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Post-PC?

The latest catch-phrase from Apple seems to be that they (and therefore the rest of us too) are entering the “Post-PC” era. The iPod, iPhone and iPad all represent post-PC devices according to Steve Jobs. But not everyone agrees. I saw an article by Stephen Shankland at the CNet web site titled “Tablets are the ‘post-PC era’? I beg to differ” where we rejected that claim.

I don’t have a lot of respect for CNet as a review and opinion site. It’s reviews are often superficial and more designed for entertainment rather than information. But that criticism could apply to many other sites and I still like to collect opinions from as wide a range of sources as possible so it is still useful to evaluate the claim independently of its source.

So are we entering a post-PC era? It obviously depends on how you define a PC. The term means personal computer and the iPad is clearly very personal and is a type of computer so by that definition it is a PC and therefore doesn’t represent the beginning of a new era.

But I don’t think that’s really what Apple is trying to say. I think they are saying we are leaving the era of big, heavy, hard to use, insecure, difficult to maintain, general purpose computing devices and entering an era of small, light, cheap, specialised, extremely easy to use devices such as the iPad.

The writer at CNet claimed he could see the time in the future where tablets, like the iPad, became more like laptop computers by adding ports, external input and output devices, and extra weight and complexity. I don’t agree. That’s basically what the PC manufacturers already tried and failed with. The iPad was designed from the very beginning not to be just a small, cheap portable PC. If anyone tries to go back to the old model they are likely to fail.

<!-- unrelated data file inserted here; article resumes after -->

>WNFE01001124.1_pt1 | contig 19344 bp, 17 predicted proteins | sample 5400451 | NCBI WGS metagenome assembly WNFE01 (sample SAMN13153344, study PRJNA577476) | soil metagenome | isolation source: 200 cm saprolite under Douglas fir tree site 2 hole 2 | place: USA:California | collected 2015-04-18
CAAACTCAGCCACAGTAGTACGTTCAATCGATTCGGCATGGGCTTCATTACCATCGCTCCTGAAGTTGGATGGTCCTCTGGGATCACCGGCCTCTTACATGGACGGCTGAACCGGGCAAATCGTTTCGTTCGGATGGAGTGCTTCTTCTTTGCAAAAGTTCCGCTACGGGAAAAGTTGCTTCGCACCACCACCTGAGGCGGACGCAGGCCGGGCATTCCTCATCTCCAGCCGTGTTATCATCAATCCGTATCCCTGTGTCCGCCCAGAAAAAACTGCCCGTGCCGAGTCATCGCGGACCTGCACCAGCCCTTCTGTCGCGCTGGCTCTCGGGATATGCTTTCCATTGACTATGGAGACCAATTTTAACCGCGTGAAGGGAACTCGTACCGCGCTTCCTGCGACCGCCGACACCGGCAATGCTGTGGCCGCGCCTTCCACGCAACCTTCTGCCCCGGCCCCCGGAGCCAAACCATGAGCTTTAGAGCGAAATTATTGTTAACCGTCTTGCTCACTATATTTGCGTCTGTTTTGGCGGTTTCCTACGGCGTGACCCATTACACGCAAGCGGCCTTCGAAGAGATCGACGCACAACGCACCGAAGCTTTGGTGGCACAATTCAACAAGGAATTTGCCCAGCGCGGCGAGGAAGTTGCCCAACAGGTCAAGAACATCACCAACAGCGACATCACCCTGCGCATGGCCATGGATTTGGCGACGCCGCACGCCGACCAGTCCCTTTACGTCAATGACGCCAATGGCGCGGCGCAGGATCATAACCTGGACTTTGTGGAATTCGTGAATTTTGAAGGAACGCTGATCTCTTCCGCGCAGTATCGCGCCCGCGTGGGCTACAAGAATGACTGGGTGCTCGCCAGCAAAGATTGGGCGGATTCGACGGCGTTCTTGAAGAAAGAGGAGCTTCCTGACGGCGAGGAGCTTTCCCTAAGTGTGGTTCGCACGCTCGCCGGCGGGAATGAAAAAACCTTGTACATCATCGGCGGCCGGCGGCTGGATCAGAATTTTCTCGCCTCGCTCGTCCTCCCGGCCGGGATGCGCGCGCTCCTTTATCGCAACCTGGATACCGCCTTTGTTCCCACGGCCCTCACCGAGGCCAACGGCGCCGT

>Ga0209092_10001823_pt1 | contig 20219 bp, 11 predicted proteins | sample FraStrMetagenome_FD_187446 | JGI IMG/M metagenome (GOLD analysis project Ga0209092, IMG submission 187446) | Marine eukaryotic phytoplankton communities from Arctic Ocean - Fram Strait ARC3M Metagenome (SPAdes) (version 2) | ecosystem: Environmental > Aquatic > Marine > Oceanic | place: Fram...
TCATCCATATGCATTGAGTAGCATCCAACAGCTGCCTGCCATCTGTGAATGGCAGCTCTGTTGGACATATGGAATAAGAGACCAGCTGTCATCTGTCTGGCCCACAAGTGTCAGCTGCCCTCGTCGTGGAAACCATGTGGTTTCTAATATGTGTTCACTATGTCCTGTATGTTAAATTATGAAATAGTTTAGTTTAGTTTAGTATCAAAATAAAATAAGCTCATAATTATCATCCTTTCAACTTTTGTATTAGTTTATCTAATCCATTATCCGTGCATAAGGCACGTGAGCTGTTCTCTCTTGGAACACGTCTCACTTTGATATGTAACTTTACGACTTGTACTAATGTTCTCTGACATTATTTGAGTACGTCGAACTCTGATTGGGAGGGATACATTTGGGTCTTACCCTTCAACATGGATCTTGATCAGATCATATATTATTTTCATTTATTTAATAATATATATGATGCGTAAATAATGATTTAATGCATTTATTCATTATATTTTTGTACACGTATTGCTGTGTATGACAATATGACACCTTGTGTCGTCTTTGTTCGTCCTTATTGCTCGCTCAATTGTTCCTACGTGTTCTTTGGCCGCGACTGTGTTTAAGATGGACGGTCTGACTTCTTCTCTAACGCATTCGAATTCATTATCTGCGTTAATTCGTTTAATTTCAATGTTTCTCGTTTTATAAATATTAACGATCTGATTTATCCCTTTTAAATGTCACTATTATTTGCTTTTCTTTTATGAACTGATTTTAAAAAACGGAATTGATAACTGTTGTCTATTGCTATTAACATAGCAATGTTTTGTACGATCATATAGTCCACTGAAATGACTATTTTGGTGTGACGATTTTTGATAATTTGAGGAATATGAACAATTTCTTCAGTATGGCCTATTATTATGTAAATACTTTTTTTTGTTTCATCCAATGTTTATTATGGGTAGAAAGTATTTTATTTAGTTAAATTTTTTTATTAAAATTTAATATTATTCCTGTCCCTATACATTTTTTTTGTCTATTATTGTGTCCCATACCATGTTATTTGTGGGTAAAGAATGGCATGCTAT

On the other hand, Apple have got a bit of work to do before we really reach a new era free from PCs. Ironically it takes a Mac or PC to setup and maintain an iPad, iPhone or iPod anyway so owners of those devices are hardly freeing themselves from their PCs!

Of course that won’t last forever. Surely the next major update of iOS will provide these operations directly from the device, possibly through the use of Apple cloud facilities, such as those being currently created at their huge new data center.

I often write these blog entries on my iPad but this one is being written on my MacBook Pro, so clearly I’m not fully in the post-PC era myself. And I can’t see that happening in the near future. The iPad is great and I think it is a post-PC device but there will be a place for conventional PCs (I use that word generically so Macs are just as relevant) for a long time to come. An analogy I often see is that PCs will be like trucks and tablets will be like compact cars: there is a need for both, but most people only need the car.

So yes, I think the post-PC idea is true and the iPad is the first serious post-PC device (I don’t count the iPod or iPhone in that category because they aren’t real computer substitutes) so the counter-argument from the CNet contributor doesn’t really make sense.

Apple never really quite beat Microsoft by making computers (I mean “beat” in terms of numbers because Apple computers are far better than PCs in quality and user experience) but in the post-PC era which they are creating that might not matter any more. Microsoft, HP, Dell, and all the others will just lose relevance. Only Google gets it and they are also playing catch-up with Apple.

I will continue to enjoy using my iPad like I would enjoy driving a compact car but I also want my big, powerful luxury car (I refuse to call something as beautiful as a MacBook Pro a truck) because, for me, it also has a place.

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